'Hatred' video game sparks controversy - KWWL - Eastern Iowa Breaking News, Weather, Closings

'Hatred' video game sparks controversy

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A new violent video game set to release in June has area police worried about it's excessive violence.

It's called Hatred and the main objective of the game is to kill civilians and police officers.

The trailer for the game begins with a monologue: 

"My name is not important, what's important is what I'm going to do," the main character says.

KWWL's Olivia Mancino sat down with experts to get their reactions to the trailer.

Social worker Bob Boezinger was appalled. 

"There's no care or decency for humanity here," he said.

Waterloo Police Chief Dan Trelka agrees, "Whoever did this is a sick individual. 

The trailer depicts a lone wolf killing police officers and innocent people for no reason whatsoever.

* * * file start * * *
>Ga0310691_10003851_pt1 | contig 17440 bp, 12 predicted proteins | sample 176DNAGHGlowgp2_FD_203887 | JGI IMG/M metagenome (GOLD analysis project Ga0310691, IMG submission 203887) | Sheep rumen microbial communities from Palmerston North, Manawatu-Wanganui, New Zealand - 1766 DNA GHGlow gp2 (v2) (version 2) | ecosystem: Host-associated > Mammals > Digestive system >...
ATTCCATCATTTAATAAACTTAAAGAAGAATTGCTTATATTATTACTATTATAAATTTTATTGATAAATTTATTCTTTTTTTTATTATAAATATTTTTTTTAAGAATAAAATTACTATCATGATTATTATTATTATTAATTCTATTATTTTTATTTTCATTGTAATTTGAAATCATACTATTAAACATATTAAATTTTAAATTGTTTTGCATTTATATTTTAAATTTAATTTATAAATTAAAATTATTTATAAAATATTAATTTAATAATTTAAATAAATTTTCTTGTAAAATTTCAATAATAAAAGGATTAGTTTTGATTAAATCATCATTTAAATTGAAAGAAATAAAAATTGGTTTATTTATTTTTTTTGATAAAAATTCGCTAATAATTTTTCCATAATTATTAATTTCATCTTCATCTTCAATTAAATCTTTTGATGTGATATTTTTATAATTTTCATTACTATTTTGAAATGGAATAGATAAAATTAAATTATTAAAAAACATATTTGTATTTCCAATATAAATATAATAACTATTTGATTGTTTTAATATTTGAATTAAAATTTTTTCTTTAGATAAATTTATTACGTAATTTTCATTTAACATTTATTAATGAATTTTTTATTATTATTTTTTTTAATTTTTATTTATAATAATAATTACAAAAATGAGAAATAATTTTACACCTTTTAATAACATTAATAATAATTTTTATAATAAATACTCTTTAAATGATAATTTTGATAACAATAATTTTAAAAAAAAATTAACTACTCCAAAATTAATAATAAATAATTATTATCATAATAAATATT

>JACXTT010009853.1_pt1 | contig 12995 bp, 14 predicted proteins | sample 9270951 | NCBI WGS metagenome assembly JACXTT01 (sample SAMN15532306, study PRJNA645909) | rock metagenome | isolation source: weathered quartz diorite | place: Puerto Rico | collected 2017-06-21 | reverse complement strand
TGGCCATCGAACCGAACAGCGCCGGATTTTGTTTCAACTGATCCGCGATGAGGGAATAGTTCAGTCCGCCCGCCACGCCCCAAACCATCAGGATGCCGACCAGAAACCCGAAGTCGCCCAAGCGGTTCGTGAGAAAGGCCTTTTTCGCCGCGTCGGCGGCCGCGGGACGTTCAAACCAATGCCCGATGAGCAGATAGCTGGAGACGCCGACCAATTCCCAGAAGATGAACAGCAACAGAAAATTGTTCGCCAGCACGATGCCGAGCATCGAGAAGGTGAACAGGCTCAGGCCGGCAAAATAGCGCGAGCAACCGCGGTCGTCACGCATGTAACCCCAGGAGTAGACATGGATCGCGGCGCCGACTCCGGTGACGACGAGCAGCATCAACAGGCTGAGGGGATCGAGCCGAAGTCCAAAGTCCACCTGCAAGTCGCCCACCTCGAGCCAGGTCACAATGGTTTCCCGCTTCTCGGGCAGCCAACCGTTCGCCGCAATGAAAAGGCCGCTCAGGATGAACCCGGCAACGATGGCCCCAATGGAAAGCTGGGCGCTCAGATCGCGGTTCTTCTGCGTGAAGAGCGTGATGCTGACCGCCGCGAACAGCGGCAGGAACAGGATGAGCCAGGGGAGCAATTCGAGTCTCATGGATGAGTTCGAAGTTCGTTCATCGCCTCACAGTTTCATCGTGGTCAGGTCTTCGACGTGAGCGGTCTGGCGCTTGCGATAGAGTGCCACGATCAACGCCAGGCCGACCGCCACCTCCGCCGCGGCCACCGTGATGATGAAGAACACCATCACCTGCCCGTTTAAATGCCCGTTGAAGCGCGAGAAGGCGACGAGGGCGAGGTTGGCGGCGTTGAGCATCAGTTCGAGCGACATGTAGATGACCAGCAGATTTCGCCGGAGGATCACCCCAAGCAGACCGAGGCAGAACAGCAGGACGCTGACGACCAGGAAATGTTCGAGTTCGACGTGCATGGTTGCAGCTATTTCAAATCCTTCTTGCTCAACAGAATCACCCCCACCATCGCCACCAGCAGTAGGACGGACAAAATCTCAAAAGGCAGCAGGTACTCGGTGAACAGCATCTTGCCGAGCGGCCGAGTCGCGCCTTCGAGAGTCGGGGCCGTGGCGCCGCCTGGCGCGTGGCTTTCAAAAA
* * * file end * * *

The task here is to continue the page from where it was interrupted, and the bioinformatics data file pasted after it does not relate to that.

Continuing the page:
Boezinger says the game can trigger issues for people with mental health problems.

"I think that it mirrors our latest tragedies, where we have these mass shootings where people say they're going to go in and kill as many people as they can, then kill themselves," says Boezinger.

He says there's not enough safeguard on this game--the trailer alone is out for everyone to see, especially kids.

You can only buy the game online, on a program called "Steam," so you can't go to a store and buy a physical copy.

Steam is a program used by more than 75 million people.

The makers of Hatred claim they're the first to have an "adults only" rating on Steam.

Gaming expert Michael Anderson explained the rating.

"It's not just like eh, it kinda passes, its no, no adolescents should be playing this game," says Anderson.

But kids will be kids, right?

"There are definitely ways to download it if you're under 18," says Anderson.

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